By Yeshayahu Ginsburg
Rafael Nadal made his long-awaited return to tennis after a 7-month absence last week in Vina del Mar, Chile. The South American clay court swing (fondly referred to as the Golden Swing) seemed like the perfect place for Rafa to get his tennis legs back. They are usually smaller tournaments highlighted by clay-court specialists and, because of the location and timing of these events, often have relatively weak fields. Not to say that winning any ATP tournament is ever easy or that the players are weak, but the average player in these tournaments is less likely to be someone who could trouble Rafa than, say, a big hitter on a hard court.
This is probably why it was so shocking when Nadal lost in the final to Horacio Zeballos. After all, all we had seen all week were comments about how great Rafa was doing in his return and how he seemed to be cruising to a much-needed title. Rafa had only dropped 14 games in his first three matches. Now, it could be the ease with which Rafa won those matches that blinded us to the issues he was having, but there were certainly things there. It really only took the loss to Zeballos for us to realize that Rafa is still nowhere near 100%.
Now, maybe it’s unfair for us to expect him to be. After all, the man had not played competitive tennis since Wimbledon, over 7 months ago. Maybe, because we have seen so much seemingly-superhuman feats from Rafa in the past, we expected him to return and to instantly compete at the level of an all-time great just like he has shown us throughout his career. But the truth is that he is just a normal human being and will need time and match play to get back to his former level.
Anyone who watched Rafa’s first three matches could see that he was not quite all there yet, though the one-sided score lines may have helped us ignore these facts. Rafa was clearly not moving at his full speed. There were balls that he just didn’t get to that he would have before the injury and there were shots that he could not play with his normal lethalness because he wasn’t quite getting there on time. His movement was definitely also a little more ginger than usual, as if he was protecting his knees. Finally, his intensity was not quite there. Watching him almost gave the feeling that he could have gone after more in a lot of points but just chose not to. All of these were most clear in the final where he lost, but once you see these things there they were obvious if you went back and watched the early matches as well.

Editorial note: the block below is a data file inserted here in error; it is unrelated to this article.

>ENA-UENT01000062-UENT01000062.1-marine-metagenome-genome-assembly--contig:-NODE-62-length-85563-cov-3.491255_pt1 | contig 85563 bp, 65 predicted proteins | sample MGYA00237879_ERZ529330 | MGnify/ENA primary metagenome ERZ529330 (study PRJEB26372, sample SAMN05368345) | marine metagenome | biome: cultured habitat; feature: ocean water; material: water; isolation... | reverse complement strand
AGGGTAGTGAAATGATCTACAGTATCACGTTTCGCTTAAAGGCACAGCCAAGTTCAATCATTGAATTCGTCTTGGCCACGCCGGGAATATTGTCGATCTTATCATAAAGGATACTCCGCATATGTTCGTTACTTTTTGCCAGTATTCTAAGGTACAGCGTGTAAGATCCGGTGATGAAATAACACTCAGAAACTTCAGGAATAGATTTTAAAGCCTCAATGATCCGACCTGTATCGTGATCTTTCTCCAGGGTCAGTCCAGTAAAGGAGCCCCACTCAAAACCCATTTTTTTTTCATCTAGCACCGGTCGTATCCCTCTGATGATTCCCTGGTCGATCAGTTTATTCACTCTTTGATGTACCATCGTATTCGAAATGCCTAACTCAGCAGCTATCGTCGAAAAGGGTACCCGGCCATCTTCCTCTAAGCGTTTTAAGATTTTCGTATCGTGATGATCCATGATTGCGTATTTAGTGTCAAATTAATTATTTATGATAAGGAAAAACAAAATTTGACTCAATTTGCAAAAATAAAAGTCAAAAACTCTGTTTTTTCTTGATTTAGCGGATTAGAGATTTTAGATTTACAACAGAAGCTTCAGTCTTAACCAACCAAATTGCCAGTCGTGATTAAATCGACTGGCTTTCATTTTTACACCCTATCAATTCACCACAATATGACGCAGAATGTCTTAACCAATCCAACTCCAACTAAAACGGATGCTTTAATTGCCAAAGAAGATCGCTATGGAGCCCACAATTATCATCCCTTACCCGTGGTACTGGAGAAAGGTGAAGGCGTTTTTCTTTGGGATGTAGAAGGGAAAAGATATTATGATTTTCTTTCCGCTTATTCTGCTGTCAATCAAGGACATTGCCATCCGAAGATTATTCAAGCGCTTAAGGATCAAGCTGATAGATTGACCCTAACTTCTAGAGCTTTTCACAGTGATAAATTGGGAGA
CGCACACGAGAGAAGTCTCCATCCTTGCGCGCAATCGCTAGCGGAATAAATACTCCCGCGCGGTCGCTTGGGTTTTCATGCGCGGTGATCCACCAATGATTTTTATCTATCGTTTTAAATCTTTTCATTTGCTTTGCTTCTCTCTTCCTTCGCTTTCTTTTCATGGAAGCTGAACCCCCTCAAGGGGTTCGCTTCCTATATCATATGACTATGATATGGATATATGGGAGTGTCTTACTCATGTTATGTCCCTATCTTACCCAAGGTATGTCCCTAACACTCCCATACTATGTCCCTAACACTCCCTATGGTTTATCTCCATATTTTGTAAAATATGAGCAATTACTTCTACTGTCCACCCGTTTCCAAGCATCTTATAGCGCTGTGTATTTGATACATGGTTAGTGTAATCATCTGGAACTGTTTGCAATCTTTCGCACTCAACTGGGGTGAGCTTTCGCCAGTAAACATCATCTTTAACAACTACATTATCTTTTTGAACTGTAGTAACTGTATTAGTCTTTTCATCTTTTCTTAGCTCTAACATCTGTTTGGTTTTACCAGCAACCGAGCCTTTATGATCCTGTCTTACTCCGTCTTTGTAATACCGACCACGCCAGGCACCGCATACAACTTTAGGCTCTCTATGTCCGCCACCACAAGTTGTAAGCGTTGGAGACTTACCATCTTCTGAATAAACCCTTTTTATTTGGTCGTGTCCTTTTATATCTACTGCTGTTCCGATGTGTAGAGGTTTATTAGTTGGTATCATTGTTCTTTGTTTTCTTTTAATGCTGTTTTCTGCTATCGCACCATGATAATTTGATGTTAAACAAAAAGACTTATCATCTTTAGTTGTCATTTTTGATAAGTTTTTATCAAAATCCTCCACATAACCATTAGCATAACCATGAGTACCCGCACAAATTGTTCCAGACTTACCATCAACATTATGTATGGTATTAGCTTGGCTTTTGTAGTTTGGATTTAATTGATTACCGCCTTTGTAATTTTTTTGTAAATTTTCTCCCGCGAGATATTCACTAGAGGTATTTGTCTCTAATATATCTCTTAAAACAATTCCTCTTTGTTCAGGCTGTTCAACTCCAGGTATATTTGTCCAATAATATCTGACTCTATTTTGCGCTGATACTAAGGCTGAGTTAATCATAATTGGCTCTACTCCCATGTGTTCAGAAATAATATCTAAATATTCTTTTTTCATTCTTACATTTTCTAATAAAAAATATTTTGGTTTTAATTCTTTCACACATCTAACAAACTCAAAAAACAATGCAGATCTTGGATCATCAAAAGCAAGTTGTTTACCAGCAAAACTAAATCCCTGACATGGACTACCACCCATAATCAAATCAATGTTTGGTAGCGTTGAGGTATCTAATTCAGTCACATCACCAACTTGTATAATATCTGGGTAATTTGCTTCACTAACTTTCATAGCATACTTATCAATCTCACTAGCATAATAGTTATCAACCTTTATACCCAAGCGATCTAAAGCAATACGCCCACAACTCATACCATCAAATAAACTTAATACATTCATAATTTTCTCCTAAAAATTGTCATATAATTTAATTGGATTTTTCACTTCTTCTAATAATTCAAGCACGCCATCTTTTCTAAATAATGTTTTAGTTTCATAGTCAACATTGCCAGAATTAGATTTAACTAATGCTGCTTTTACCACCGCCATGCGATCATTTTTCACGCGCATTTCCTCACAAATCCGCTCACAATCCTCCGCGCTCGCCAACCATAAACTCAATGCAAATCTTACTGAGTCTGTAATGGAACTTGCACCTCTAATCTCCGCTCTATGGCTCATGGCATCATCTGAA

Honestly, though, I don’t think that any of these are bad things. For his entire career, Rafa has played with one attitude. He has said that he will go all-out on every single point, in every single match, and just deal with the consequences to his body when they come. And that attitude won him 11 Slams and made him an all-time great. But it finally caught up with him. The consequences of years of abuse to his knees and body have finally arrived. And now that they have, Rafa is doing the smart thing. He isn’t playing all-out in matches that aren’t as meaningful anymore. He is rightly using them to get in experience and match play. He is rightly building himself back up to a level where he can compete with and beat the best in the world. But he is doing it in a way that will not harm his body unnecessarily. The first part of Nadal’s career was defined by winning as much as possible, physical consequences be damned. But if last week is any indication, the second half of his career will be defined by prolonging it as much as possible, even if that means collecting a few extra losses along the way.